There is an often-cited but never substantiated ‘statistic’ claiming that the average Briton is caught on CCTV 300 times a day. While this is the stuff of urban legend, what is true is that many businesses capturing our image on security cameras here in Ireland are not complying with privacy legislation.
A February 13 survey carried out by Irish company Top Security has found that most public businesses on Dublin’s busiest shopping thoroughfare, Grafton Street, do not even meet the most basic privacy legislation requirements for CCTV, as stipulated in the Data Protection Act.
Under the Data Protection Act, individuals walking about, shopping, eating, etc, in public have certain rights when it comes to their image being recorded, as this image falls under the category of ‘personal data’ in Section 1 of the act.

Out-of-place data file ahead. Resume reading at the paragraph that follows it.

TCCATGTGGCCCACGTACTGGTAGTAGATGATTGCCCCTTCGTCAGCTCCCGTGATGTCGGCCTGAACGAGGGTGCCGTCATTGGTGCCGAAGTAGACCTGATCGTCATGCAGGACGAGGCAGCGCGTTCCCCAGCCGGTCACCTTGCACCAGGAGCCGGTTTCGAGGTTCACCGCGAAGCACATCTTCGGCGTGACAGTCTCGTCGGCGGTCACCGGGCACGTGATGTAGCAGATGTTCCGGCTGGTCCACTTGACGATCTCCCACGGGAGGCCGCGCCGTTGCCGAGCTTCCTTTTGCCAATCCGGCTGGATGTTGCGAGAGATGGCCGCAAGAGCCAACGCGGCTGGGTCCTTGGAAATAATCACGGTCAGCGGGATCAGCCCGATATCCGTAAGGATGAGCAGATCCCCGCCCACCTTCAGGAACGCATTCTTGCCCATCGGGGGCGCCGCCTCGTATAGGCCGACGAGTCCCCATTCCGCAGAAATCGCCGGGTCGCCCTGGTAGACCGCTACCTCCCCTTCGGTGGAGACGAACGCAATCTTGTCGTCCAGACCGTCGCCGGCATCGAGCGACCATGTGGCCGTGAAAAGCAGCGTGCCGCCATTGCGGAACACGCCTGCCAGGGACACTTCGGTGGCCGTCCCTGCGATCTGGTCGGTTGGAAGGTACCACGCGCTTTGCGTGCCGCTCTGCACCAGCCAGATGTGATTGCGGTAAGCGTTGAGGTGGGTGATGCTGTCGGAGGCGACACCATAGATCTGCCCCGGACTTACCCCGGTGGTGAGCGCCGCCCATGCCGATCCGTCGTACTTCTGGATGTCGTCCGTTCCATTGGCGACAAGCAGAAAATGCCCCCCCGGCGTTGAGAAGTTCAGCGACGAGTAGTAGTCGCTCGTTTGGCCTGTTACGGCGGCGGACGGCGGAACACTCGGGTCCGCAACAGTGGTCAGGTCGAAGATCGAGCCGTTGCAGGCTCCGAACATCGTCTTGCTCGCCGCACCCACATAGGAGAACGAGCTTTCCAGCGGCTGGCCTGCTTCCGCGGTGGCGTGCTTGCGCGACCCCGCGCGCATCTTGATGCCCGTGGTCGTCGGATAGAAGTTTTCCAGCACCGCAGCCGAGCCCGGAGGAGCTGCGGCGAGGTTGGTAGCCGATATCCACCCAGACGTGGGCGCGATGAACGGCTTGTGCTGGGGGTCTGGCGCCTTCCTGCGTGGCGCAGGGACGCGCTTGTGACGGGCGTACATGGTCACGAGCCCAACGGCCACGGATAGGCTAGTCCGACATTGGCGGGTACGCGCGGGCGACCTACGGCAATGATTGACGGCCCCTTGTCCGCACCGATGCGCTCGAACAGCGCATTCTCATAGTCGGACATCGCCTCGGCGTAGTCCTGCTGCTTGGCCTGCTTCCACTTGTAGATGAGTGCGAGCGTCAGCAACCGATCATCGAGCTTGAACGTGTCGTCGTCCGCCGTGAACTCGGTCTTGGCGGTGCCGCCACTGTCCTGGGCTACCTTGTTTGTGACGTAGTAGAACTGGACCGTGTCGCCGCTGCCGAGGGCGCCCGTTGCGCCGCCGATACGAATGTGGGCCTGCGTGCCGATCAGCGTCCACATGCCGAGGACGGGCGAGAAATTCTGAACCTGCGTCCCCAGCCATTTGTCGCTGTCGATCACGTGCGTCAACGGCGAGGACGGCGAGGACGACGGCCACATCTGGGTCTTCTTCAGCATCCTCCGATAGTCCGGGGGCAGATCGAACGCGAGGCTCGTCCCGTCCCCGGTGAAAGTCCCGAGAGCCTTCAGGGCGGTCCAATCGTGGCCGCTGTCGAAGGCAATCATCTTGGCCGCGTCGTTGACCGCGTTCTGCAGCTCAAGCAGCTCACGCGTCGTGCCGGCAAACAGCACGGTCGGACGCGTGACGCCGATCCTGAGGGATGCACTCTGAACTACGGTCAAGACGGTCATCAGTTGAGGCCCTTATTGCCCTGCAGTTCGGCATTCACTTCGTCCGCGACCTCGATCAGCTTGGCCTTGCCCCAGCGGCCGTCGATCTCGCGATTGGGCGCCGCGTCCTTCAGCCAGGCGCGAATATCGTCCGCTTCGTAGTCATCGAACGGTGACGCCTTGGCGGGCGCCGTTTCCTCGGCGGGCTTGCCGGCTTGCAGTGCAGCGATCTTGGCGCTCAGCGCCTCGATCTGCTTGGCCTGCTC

What this means is that if a company captures video footage of individuals, it is required by law to identify the data controller (the entity in control of video footage), and explain why this footage is being recorded and who has access to it.
According to Top Security, only 8pc of the 75 surveyed businesses on Grafton Street were in total compliance with the act, while 50 had no sign at all to indicate the presence of CCTV.
Another stipulation of the act is that the premises must give a number for the data controller – only five businesses gave this information.
If the Data Protection Act was to be enforced on these businesses, this would mean a possible fine of up to €100,000.
“The right to privacy is of utmost importance in this age of surveillance and communication, and the Data Protection Act was drafted for a clear reason – to protect the privacy of Ireland’s citizens,” said Emmet O’Rafferty (pictured), chairman of Top Security.
“In a time when other industries are potentially surrendering rights to privacy, we should be especially aware of our legal right to know when and why we are under video surveillance, and who to contact if we have any issues.”
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Pictured: Emmet O’Rafferty, chairman of Top Security
By Marie Boran